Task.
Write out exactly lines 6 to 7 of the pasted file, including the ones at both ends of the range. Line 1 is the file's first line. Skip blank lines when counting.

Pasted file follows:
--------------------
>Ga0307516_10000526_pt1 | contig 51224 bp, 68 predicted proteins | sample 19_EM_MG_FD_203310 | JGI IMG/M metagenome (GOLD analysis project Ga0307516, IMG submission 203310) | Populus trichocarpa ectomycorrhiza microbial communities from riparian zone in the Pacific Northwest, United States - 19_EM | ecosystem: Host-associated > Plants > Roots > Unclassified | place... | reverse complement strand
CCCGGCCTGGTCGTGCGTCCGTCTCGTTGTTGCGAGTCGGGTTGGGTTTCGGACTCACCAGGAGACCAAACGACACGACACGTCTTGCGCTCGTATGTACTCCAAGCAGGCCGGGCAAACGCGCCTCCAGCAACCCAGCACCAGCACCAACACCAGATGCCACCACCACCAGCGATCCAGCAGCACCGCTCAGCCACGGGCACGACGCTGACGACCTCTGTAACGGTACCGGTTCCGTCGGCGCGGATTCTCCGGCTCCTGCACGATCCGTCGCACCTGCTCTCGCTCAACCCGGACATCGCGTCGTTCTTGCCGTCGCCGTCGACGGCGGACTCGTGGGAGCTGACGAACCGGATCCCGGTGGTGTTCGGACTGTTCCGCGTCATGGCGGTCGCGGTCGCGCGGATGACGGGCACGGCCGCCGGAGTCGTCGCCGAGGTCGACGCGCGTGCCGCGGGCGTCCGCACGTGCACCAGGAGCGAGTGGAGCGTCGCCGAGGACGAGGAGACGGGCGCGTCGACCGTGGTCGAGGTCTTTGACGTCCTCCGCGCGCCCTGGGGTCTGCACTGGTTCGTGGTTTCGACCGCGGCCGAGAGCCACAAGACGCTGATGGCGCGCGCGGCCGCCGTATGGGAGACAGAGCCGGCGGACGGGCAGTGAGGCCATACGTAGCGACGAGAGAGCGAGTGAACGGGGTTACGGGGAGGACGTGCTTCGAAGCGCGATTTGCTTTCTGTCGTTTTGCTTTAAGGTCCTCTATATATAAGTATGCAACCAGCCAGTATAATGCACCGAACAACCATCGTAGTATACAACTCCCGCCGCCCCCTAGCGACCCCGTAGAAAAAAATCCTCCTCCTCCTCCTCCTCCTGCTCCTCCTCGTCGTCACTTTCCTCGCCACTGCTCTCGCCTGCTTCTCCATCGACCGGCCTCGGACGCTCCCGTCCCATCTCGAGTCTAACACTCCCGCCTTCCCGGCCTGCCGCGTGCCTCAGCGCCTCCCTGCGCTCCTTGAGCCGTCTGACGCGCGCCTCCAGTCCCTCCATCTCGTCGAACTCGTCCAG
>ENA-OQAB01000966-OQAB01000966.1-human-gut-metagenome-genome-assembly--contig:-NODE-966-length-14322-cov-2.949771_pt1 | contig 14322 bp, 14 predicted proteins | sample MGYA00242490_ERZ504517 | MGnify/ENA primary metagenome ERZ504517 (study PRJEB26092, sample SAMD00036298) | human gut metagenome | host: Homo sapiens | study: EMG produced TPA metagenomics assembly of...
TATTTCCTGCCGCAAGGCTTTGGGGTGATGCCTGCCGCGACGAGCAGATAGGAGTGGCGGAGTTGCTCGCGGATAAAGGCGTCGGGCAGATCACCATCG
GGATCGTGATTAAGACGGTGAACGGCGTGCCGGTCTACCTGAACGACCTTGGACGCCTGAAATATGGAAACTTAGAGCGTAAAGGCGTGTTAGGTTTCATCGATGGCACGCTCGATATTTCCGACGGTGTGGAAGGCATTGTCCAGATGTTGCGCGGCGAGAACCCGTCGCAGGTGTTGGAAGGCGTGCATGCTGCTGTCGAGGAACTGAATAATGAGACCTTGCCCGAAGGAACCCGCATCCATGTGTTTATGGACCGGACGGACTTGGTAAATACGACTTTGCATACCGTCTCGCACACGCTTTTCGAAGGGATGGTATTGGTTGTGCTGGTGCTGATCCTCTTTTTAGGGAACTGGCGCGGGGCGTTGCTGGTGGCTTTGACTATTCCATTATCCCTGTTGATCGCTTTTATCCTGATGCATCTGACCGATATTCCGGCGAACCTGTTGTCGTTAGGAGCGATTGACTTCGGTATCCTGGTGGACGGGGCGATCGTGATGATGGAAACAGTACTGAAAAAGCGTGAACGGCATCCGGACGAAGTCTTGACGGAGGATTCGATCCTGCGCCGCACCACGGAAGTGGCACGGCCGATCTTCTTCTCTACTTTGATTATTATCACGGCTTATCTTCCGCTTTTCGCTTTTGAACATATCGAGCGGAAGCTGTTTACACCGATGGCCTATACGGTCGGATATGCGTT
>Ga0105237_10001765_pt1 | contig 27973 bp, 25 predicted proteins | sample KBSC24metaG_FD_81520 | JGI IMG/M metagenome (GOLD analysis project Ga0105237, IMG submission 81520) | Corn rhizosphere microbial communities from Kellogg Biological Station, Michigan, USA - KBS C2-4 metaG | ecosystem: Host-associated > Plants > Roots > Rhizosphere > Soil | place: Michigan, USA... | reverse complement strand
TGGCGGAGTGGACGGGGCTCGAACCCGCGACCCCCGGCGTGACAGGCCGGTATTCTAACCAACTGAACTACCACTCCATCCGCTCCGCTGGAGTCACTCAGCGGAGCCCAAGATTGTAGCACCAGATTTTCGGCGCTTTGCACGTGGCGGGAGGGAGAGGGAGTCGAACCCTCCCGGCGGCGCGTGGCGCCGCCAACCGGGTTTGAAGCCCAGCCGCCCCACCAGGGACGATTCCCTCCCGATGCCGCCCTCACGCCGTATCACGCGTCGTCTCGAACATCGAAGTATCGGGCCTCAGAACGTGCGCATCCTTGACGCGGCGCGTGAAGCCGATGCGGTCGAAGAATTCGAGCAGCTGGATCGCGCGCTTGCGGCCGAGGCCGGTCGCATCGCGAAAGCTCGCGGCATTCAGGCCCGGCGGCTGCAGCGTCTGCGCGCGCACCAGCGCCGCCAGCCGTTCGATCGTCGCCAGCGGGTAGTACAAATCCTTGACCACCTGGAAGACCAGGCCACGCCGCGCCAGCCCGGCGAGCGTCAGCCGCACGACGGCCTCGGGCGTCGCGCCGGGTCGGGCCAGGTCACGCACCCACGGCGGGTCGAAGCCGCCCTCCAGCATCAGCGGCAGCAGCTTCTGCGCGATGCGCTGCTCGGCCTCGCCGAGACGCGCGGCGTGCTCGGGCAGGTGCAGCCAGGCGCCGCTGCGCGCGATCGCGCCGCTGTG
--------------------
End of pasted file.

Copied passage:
>Ga0105237_10001765_pt1 | contig 27973 bp, 25 predicted proteins | sample KBSC24metaG_FD_81520 | JGI IMG/M metagenome (GOLD analysis project Ga0105237, IMG submission 81520) | Corn rhizosphere microbial communities from Kellogg Biological Station, Michigan, USA - KBS C2-4 metaG | ecosystem: Host-associated > Plants > Roots > Rhizosphere > Soil | place: Michigan, USA... | reverse complement strand
TGGCGGAGTGGACGGGGCTCGAACCCGCGACCCCCGGCGTGACAGGCCGGTATTCTAACCAACTGAACTACCACTCCATCCGCTCCGCTGGAGTCACTCAGCGGAGCCCAAGATTGTAGCACCAGATTTTCGGCGCTTTGCACGTGGCGGGAGGGAGAGGGAGTCGAACCCTCCCGGCGGCGCGTGGCGCCGCCAACCGGGTTTGAAGCCCAGCCGCCCCACCAGGGACGATTCCCTCCCGATGCCGCCCTCACGCCGTATCACGCGTCGTCTCGAACATCGAAGTATCGGGCCTCAGAACGTGCGCATCCTTGACGCGGCGCGTGAAGCCGATGCGGTCGAAGAATTCGAGCAGCTGGATCGCGCGCTTGCGGCCGAGGCCGGTCGCATCGCGAAAGCTCGCGGCATTCAGGCCCGGCGGCTGCAGCGTCTGCGCGCGCACCAGCGCCGCCAGCCGTTCGATCGTCGCCAGCGGGTAGTACAAATCCTTGACCACCTGGAAGACCAGGCCACGCCGCGCCAGCCCGGCGAGCGTCAGCCGCACGACGGCCTCGGGCGTCGCGCCGGGTCGGGCCAGGTCACGCACCCACGGCGGGTCGAAGCCGCCCTCCAGCATCAGCGGCAGCAGCTTCTGCGCGATGCGCTGCTCGGCCTCGCCGAGACGCGCGGCGTGCTCGGGCAGGTGCAGCCAGGCGCCGCTGCGCGCGATCGCGCCGCTGTG